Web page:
Category: Economics for Business: 8e Ch 10

Increasing numbers of firms are offering goods to consumers for free. Chris Anderson, the editor of Wired magazine, has developed a thesis called freeconomics which postulates that this trend will increase and that firms that don’t join in will go to the wall. “As much as we complain about how expensive things are getting, we’re surrounded by forces that are making them cheaper,” Anderson wrote in a recent article.

The big giveaway Guardian (6/5/08)

Questions

1. Explain what is meant by the term ‘freeconomics’.
2. How can firms afford to make goods and services available for free?
3. “Anderson’s idea is that the internet, by reducing marginal costs, encourages businesses to make their money by offering free goods or services to an extent we have not witnessed before”. Discuss the extent to which doing business over the internet reduces marginal costs.

Shell have announced record profits of $27bn. This is the highest profit ever made by a European company and is only surpassed worldwide by the annual profits of another oil company ExxonMobil at $40bn. These high profits have led to calls for a windfall tax to be imposed on the oil companies and the articles below consider the likely impact of a tax of this nature.

Threat of windfall tax to energy companies is ‘legalised piracy’ Times Online (28/2/08)
Tax uncertainty a sure-fire killer Times Online (28/2/08)
Q&A: Windfall tax on Shell BBC News Online (31/1/08)
The great fuel folly Guardian (5/2/08)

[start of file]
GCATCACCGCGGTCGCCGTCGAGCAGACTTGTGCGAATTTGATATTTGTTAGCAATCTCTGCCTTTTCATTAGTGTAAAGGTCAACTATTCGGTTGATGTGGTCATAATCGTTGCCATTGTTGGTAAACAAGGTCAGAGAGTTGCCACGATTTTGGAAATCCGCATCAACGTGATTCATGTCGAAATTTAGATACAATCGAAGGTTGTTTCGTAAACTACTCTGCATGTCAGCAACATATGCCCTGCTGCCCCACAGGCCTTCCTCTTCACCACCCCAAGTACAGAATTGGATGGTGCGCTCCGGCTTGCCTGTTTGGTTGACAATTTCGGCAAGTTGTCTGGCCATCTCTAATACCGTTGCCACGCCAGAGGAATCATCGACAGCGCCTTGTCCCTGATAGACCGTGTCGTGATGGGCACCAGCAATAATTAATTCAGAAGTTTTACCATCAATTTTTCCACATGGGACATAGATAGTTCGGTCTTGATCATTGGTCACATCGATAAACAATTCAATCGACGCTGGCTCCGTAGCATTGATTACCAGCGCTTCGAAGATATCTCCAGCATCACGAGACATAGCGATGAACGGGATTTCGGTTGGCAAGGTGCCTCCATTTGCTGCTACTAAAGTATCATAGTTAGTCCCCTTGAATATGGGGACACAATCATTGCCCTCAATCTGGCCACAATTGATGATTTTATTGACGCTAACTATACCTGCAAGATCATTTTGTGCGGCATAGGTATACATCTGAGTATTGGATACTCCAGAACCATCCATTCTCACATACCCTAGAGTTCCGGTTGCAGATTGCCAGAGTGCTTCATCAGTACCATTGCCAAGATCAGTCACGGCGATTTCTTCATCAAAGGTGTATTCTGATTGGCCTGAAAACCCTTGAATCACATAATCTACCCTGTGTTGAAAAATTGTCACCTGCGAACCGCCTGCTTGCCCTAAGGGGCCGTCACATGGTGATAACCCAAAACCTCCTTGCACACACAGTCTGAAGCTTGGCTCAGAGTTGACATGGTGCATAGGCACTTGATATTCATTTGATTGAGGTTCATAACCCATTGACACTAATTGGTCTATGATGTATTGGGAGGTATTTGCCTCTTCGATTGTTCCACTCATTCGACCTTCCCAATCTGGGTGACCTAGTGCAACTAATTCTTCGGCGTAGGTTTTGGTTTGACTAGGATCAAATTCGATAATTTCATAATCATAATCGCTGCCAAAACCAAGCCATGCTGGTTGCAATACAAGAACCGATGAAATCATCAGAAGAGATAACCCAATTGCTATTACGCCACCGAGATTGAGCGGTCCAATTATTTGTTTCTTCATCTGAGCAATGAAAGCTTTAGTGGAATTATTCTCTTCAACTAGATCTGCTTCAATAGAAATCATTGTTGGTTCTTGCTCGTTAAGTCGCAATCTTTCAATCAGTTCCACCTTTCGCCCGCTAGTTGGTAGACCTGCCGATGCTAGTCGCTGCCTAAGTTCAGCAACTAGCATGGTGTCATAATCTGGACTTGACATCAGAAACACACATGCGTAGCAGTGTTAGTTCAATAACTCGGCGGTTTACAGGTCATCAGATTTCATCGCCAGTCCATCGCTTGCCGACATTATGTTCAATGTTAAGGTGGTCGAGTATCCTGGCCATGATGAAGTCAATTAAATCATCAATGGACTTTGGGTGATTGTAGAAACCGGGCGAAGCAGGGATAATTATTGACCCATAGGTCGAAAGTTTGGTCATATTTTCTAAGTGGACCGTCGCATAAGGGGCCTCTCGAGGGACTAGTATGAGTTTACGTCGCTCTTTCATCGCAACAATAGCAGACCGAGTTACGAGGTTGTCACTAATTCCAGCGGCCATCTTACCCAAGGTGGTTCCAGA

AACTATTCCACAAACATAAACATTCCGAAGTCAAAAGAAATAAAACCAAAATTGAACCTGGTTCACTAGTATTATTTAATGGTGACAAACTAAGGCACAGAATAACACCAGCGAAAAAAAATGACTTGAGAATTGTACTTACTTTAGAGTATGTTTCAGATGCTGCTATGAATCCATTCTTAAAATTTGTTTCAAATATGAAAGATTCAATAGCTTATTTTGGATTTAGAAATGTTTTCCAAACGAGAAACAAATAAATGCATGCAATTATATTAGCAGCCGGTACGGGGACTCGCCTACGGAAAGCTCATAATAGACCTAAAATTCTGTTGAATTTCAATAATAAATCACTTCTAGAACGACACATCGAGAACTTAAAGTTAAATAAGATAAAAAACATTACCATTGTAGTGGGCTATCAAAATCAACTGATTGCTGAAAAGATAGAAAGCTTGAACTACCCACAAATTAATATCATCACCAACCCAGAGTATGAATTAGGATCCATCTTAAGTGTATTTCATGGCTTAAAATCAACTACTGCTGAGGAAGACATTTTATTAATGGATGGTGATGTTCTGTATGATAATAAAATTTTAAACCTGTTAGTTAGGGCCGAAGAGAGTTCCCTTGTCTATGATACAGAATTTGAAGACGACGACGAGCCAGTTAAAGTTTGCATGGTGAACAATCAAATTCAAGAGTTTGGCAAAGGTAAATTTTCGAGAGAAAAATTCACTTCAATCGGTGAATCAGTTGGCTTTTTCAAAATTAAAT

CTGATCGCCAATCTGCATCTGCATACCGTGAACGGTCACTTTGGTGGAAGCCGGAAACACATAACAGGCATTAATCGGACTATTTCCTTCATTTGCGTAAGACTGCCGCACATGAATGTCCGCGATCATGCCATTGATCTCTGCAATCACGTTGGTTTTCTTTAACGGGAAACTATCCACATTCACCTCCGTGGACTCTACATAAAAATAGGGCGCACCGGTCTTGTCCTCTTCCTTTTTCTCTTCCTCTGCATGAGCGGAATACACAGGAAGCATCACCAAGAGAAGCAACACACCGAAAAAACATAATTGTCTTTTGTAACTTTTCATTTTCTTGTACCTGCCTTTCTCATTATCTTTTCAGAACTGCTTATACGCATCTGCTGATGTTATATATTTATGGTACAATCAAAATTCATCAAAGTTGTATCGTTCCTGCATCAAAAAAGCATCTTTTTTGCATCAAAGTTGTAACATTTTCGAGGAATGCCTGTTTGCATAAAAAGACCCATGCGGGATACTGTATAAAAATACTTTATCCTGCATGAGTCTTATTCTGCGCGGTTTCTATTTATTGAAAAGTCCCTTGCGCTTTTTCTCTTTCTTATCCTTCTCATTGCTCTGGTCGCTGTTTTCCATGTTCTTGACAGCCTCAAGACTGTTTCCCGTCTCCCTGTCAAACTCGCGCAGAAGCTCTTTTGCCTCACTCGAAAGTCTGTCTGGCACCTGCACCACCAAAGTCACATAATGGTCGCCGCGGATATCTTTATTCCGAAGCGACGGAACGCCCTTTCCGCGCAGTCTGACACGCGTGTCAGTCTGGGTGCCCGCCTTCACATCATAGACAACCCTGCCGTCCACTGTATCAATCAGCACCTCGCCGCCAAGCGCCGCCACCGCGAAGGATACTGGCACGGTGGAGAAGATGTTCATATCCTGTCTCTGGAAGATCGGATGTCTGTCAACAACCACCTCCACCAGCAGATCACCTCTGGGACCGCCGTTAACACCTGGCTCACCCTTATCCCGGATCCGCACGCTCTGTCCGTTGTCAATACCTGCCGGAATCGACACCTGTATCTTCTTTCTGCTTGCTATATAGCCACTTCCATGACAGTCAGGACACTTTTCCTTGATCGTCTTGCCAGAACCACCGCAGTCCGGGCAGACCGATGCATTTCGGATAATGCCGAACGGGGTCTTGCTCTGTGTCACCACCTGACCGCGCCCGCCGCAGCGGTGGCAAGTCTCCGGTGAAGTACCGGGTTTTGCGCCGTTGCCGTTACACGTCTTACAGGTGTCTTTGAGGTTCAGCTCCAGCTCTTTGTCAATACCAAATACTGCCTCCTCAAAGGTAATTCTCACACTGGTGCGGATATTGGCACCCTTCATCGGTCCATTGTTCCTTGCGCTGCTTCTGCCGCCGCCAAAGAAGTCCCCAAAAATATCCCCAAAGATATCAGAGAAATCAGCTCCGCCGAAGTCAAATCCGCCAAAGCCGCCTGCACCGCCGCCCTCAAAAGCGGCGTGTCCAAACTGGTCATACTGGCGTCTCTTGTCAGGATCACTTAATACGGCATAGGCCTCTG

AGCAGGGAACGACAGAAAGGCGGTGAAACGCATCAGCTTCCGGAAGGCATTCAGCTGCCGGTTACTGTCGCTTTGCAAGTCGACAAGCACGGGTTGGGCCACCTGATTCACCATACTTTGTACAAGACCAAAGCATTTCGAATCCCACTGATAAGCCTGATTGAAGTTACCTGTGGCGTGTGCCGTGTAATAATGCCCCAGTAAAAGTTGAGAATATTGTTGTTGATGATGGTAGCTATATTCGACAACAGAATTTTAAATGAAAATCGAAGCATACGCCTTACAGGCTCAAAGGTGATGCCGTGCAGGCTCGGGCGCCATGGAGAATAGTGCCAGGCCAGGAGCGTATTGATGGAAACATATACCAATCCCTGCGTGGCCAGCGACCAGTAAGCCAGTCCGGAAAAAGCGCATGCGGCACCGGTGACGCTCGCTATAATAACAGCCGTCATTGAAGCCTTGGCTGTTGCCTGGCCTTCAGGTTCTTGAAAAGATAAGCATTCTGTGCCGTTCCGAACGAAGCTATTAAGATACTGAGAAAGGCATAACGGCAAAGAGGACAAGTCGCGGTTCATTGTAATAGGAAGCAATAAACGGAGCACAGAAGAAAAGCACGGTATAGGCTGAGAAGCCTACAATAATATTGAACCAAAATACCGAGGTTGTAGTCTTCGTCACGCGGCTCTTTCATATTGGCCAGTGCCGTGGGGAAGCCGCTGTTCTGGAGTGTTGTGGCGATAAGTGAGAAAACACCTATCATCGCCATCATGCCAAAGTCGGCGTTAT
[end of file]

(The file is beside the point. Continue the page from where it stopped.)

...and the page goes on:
Video

Windfall tax suggested for fuel profits BBC News Online (February 2008)

Questions

1. Using diagrams as appropriate, show the impact on the equilibrium level of price and output of Shell of a windfall tax being imposed on their profits.
2. Discuss the extent to which the high level of profitability of oil companies is determined by the oil price.
3. Analyse whether a windfall tax is an economically efficient form of taxation. What alternatives could a government consider that might be more efficient?

Reading the first article linked to below, you may be forgiven for thinking that farming has moved into the realms of science fiction. Dairy farming has moved determinedly into the era of technology and now benefits from extensive economies of scale with much higher productivity levels than even a decade ago. Yet 3000 dairy farmers are planning to leave the industry in the next two years and even the largest farms are struggling to make money. The processing sector has become significantly more concentrated and margins are being squeezed ever further by the power of the supermarkets, so has the market become unbalanced with too much power in the hands of supermarkets and processors?

Rising prices, failing farms. The strange story of milk Guardian (24/4/07)
Why British dairy farming is in crisis Guardian (24/5/07)

Questions

1. Describe the market structure of the milk industry.
2. Discuss the extent to which this market structure has changed the level of prices in the market for milk in recent years.
3. Evaluate possible measures that governments could implement to make the market for milk more competitive.